We moved to a small Swedish countryside house 60km away from Uppsala since we couldn’t find any other accommodation in the town. One day with -15°C outside, I looked at him sawing a huge branch and thought to myself, ”Oh my, this is too much! A Brazilian who is used to walking around shirtless in havaianas along the Copacabana beach in Rio is now cutting wood in some crazy Swedish frost!”
Līga Līce da Costa│email@example.com
I met him 6 and a half years ago. On our first encounter I, as Latvians usually do, extended my hand forward and expected him to shake hands with me. Instead, he pulled me close and kissed me on both cheeks, very Brazilian-like. I stood there a little perplexed. I hadn’t expected that at all…
Today we are married. It sounds like a fairy tale, right? Well, I had no clue that it would end like this. Now kissing on cheeks with strangers is completely fine with me. I eat rice and beans more often than a regular European, and I dance samba. I got used to it all while living in Rio de Janeiro for a year. Enjoying endless summers, hot beaches, cerveja* and caipirinha** was great, but then came MA Euroculture. Once I got accepted to the programme, we started making plans about moving to Uppsala, Sweden. He had his family, a good job and studies in Rio but yes, he left it all because of me.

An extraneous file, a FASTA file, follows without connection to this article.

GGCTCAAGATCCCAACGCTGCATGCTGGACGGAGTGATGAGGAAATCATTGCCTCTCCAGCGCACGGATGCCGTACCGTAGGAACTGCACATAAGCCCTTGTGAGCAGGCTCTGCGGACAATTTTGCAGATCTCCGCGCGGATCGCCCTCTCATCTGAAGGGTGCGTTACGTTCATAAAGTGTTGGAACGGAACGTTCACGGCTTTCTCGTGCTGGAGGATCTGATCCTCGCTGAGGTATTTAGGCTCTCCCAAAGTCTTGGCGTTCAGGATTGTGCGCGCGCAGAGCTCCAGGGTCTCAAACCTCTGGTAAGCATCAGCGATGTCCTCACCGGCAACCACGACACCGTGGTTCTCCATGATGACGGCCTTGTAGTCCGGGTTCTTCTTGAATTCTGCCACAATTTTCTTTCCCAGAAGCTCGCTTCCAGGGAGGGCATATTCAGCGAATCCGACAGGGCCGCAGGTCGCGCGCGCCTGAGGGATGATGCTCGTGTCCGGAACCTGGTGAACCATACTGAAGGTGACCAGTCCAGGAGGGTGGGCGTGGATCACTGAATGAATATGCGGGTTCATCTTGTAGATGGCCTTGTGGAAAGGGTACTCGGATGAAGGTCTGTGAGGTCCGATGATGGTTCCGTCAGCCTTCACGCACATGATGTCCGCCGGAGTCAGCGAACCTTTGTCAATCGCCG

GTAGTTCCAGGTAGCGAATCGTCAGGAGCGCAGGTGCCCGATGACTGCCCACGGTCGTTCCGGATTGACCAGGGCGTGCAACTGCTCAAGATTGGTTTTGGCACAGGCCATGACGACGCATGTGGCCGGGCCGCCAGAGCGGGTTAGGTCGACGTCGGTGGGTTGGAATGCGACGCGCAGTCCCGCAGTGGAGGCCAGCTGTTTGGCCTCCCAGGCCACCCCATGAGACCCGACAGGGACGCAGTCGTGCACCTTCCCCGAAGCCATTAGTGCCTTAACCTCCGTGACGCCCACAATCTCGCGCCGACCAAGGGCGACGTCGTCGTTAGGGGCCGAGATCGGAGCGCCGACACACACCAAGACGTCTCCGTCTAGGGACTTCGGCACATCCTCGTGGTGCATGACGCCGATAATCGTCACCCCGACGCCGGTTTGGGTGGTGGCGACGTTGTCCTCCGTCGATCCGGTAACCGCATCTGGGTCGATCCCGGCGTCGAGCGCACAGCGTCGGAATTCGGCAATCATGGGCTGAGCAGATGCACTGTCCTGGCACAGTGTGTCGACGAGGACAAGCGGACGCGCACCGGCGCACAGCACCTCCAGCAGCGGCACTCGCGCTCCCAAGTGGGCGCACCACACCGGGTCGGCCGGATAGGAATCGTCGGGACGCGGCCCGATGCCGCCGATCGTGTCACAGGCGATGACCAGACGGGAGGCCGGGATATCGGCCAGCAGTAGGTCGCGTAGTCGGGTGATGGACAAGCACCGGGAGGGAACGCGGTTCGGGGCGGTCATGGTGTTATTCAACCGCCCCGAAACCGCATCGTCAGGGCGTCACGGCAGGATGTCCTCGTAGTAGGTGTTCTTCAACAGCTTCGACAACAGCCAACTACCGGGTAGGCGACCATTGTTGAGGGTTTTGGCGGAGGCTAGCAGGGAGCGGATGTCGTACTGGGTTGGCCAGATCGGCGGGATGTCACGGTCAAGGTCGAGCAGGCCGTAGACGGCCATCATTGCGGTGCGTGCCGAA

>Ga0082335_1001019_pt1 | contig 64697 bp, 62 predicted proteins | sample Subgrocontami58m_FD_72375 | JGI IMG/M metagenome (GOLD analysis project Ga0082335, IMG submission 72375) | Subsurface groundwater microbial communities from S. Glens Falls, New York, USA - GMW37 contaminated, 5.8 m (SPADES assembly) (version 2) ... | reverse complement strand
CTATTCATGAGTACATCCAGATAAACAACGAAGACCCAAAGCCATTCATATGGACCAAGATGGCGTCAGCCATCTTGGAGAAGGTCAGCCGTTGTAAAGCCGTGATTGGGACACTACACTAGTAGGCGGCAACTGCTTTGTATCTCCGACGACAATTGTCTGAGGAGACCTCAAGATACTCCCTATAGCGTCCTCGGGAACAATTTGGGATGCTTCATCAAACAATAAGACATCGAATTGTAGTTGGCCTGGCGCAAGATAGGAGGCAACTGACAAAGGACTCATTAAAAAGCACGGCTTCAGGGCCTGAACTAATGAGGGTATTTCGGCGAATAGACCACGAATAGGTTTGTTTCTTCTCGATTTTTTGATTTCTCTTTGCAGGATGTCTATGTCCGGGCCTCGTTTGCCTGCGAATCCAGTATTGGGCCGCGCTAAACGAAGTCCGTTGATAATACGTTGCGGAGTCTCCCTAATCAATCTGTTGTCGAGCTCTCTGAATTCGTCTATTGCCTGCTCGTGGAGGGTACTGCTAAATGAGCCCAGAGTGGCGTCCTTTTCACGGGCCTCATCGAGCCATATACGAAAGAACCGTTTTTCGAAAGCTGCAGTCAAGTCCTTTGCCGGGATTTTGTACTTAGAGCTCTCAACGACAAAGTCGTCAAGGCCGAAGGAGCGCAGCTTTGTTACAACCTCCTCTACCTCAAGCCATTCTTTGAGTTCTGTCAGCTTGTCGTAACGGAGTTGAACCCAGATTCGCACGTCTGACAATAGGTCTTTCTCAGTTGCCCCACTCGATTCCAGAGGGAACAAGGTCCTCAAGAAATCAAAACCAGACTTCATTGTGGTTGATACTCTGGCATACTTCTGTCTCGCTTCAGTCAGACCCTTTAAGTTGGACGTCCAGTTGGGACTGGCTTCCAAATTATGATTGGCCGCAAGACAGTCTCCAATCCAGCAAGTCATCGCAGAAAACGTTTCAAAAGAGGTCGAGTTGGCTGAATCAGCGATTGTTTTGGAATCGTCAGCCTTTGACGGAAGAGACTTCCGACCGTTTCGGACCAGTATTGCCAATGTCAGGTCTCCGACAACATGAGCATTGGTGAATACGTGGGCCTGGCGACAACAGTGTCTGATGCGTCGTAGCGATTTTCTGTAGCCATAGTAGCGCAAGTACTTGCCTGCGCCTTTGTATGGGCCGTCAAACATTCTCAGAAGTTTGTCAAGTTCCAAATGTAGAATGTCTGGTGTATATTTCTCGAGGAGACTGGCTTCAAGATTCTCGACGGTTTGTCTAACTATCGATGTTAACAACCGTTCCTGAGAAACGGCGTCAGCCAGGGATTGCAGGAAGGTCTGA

One might imagine that it is hard for a carioca*** to live in Uppsala. Going from +40°C to -16°C and not knowing a word of Swedish made it pretty tough to adjust. He got a job at the gym giving jiu-jitsu classes. He also worked in construction – outside! And all so that I could study. It is not a secret that Sweden is expensive and since I was not working, nor had any scholarship, he had to work twice as hard to support both of us. The amount of reading material for the courses was quite significant and I was studying a lot. Often I would have him reread my papers before submitting and sometimes take him to open lectures at the university. I liked to get him involved and to hear his opinion. I took him to our group gatherings where we would bring food from our home countries. He knows what Euroculture is about…
When my first semester finished (and with it our lease), but it was still too early to travel to my host university, we moved to a small Swedish countryside house 60km away from Uppsala since we couldn’t find any other accommodation in the town. The house was located in the middle of nowhere, or the middle of the forest, to be more precise. It was literally me and him and the Moon, as we say in Latvia. We are both quite stubborn, but we couldn’t be in a place like this. “Līga”, he told me at the very beginning, “we have to be friends in this place if we want to survive, alright?” The small wooden house was nice and cosy, but meant for summertime only, so every other day we were out in the forest cutting wood for the fire. He had never held an axe in his hands before, but I must admit that he did very well. We also had to bring water from the closest village because the pipes were frozen. On top of that, the bathroom was outside so if one of us wanted to use it in the middle of the night, the other one had to come too, equipped with that same axe. One day with -15°C outside, I looked at him sawing a huge branch and thought to myself, ”Oh my, this is too much! A Brazilian who is used to walking around shirtless in havaianas**** along the Copacabana beach in Rio is now cutting wood in some crazy Swedish frost!” Luckily, the second semester was at the door… And we got married on the last weekend before going to Udine, Italy…